Glacier melt date hot air, Pachauri faces the heat

In revelations that embarrass the Intergovernmental Panel on Climate Change (IPCC) — the UN body that has built the scientific base for action on climate change — and its chairman R K Pachauri, it's emerged that its key conclusion that there was high probability of Himalayan glaciers melting away by the year 2035 was based on unsubstantiated, indeed "speculative," evidence.

IPCC's Fourth Assessment Report in 2007, which has been the main reference point for climate-change science, cited a 2005 World Wildlife Fund (WWF) report to say that the Himalayan glaciers would disappear entirely by 2035 — "perhaps sooner" — if current trends in global warming continued.

That WWF report itself was based on an interview of Syed Iqbal Hasnain, an Indian researcher honoured with Padma Shri last year, published in the New Scientist in 1999.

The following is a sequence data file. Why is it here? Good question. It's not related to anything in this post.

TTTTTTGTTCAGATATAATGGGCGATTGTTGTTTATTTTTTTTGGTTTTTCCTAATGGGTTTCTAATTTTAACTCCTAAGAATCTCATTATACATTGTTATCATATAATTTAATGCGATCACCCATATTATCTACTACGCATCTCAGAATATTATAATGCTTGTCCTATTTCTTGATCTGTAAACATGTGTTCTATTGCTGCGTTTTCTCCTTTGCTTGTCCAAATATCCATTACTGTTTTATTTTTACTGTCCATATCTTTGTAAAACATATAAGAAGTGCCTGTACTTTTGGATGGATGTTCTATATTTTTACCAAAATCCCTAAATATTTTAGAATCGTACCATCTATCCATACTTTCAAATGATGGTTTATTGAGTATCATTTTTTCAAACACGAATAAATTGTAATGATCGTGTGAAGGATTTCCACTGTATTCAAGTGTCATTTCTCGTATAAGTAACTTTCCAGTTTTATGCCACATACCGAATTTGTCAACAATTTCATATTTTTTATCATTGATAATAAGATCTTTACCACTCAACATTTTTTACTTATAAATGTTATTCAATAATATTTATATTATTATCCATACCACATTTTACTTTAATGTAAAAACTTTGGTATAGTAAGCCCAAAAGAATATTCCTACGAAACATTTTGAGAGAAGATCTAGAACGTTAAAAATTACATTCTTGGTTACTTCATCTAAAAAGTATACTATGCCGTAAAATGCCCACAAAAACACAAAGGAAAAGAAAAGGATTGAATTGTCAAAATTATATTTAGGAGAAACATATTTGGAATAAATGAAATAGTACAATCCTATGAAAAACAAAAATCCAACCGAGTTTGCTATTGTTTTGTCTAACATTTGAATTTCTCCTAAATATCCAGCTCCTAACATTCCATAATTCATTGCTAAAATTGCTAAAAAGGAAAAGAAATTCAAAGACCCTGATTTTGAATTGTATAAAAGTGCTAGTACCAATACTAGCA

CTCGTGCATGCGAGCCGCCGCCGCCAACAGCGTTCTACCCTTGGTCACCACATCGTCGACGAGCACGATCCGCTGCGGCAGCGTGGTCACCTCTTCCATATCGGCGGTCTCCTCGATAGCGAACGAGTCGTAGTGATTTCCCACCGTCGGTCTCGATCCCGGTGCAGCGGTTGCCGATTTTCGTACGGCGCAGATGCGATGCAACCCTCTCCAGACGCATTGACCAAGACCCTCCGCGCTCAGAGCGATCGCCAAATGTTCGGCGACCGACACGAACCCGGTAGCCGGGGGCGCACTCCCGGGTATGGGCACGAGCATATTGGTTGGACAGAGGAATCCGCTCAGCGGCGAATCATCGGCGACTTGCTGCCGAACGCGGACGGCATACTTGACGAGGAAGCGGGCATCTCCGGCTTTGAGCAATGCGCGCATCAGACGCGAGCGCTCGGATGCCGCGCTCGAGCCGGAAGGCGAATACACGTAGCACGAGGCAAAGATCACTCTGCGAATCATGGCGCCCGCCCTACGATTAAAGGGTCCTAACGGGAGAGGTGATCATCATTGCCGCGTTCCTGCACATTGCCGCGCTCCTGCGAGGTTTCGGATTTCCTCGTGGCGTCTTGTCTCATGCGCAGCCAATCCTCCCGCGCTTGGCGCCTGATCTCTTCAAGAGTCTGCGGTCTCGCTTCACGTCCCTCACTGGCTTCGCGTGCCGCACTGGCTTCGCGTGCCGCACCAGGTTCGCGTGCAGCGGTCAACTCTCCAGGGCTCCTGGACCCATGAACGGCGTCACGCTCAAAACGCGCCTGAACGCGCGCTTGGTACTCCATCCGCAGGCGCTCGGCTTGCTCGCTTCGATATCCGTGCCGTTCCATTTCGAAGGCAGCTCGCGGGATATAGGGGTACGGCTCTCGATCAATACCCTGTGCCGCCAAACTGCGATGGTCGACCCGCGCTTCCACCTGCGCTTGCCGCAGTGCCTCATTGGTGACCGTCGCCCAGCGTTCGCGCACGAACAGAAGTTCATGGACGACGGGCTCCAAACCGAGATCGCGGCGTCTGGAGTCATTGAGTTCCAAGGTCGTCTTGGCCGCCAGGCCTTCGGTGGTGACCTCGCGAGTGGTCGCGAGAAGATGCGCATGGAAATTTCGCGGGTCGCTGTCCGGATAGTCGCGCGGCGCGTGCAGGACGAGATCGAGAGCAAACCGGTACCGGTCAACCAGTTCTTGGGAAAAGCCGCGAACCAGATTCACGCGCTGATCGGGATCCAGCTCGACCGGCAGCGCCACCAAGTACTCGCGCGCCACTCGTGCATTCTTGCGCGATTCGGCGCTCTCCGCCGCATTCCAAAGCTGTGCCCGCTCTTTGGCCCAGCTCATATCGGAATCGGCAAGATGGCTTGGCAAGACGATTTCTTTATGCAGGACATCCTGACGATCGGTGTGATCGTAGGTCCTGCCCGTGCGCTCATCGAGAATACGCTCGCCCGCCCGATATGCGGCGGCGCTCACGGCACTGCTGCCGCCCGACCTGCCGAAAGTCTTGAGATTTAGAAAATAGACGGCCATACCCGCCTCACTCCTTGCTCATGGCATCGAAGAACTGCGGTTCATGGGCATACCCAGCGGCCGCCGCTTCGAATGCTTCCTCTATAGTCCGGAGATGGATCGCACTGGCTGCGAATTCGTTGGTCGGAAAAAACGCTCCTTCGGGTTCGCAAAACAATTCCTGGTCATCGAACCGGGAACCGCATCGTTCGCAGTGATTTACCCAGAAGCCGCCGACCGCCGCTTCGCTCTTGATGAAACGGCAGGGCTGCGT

WWF today admitted that its 2005 report "contained erroneous information". "Although scientists remain deeply concerned about glacier retreat in that region, this particular prediction has subsequently proved to be incorrect," the WWF said in a statement.

There were reports that Hasnain — who is working with the Pachauri-led The Energy and Resources Institute (TERI) since last year — had himself admitted that the 2035 reference in his 1999 interview was nothing more than "speculation" but he was not available today for comment.

The IPCC is already under scrutiny following the emergence of some leaked emails of its scientists some months ago, the contents of which revealed attempts to exaggerate the scientific evidence on global warming. Pachauri himself has come in for criticism for using his position for commercial gains, allegations that he has denied.

But the latest episode is a shot in the arm for Environment Minister Jairam Ramesh who has been deeply suspicious of the "alarming" projections made in IPCC report on glacier melt and has insisted that many more studies required to be done to say anything with conclusive evidence.

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